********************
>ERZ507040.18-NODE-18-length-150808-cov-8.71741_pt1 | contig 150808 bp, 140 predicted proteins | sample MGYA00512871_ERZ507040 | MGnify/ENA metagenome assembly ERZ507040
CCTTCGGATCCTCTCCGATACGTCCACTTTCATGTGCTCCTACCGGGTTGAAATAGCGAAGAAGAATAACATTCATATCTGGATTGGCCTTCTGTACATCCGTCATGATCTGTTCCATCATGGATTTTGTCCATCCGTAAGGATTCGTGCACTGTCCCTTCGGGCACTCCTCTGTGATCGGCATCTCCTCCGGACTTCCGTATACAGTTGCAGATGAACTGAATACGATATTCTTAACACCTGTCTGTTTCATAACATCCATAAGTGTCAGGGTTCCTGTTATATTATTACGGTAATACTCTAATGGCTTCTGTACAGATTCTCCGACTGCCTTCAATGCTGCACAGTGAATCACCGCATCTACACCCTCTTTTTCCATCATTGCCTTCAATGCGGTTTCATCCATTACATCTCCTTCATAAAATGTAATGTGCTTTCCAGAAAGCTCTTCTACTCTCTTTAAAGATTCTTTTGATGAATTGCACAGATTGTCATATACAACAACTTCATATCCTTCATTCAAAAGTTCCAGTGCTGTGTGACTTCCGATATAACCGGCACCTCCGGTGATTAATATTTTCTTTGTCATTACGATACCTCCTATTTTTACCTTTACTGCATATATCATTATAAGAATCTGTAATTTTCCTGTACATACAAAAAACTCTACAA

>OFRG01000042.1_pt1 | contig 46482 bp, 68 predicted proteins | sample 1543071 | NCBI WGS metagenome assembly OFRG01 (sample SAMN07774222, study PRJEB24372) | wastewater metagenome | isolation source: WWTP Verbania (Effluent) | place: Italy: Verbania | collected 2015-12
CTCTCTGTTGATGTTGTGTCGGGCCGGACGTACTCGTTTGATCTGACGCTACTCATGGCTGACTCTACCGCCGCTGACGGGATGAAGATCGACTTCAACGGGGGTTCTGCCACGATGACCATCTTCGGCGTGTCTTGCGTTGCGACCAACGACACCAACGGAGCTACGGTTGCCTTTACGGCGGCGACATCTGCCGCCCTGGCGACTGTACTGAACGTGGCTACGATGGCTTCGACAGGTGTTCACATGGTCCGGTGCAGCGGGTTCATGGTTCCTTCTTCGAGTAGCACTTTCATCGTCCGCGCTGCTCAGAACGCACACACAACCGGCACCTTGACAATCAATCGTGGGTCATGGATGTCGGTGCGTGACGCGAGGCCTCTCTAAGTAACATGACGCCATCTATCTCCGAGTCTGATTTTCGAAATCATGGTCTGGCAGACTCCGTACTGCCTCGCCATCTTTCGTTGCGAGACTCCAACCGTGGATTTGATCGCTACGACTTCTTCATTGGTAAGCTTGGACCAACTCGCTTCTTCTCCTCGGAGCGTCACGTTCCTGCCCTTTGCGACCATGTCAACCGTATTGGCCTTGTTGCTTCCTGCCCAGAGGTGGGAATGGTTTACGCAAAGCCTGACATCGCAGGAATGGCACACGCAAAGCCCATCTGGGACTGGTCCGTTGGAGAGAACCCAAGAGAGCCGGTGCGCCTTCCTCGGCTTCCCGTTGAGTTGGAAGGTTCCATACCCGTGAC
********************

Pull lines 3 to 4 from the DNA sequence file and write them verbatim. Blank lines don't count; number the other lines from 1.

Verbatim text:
>OFRG01000042.1_pt1 | contig 46482 bp, 68 predicted proteins | sample 1543071 | NCBI WGS metagenome assembly OFRG01 (sample SAMN07774222, study PRJEB24372) | wastewater metagenome | isolation source: WWTP Verbania (Effluent) | place: Italy: Verbania | collected 2015-12
CTCTCTGTTGATGTTGTGTCGGGCCGGACGTACTCGTTTGATCTGACGCTACTCATGGCTGACTCTACCGCCGCTGACGGGATGAAGATCGACTTCAACGGGGGTTCTGCCACGATGACCATCTTCGGCGTGTCTTGCGTTGCGACCAACGACACCAACGGAGCTACGGTTGCCTTTACGGCGGCGACATCTGCCGCCCTGGCGACTGTACTGAACGTGGCTACGATGGCTTCGACAGGTGTTCACATGGTCCGGTGCAGCGGGTTCATGGTTCCTTCTTCGAGTAGCACTTTCATCGTCCGCGCTGCTCAGAACGCACACACAACCGGCACCTTGACAATCAATCGTGGGTCATGGATGTCGGTGCGTGACGCGAGGCCTCTCTAAGTAACATGACGCCATCTATCTCCGAGTCTGATTTTCGAAATCATGGTCTGGCAGACTCCGTACTGCCTCGCCATCTTTCGTTGCGAGACTCCAACCGTGGATTTGATCGCTACGACTTCTTCATTGGTAAGCTTGGACCAACTCGCTTCTTCTCCTCGGAGCGTCACGTTCCTGCCCTTTGCGACCATGTCAACCGTATTGGCCTTGTTGCTTCCTGCCCAGAGGTGGGAATGGTTTACGCAAAGCCTGACATCGCAGGAATGGCACACGCAAAGCCCATCTGGGACTGGTCCGTTGGAGAGAACCCAAGAGAGCCGGTGCGCCTTCCTCGGCTTCCCGTTGAGTTGGAAGGTTCCATACCCGTGAC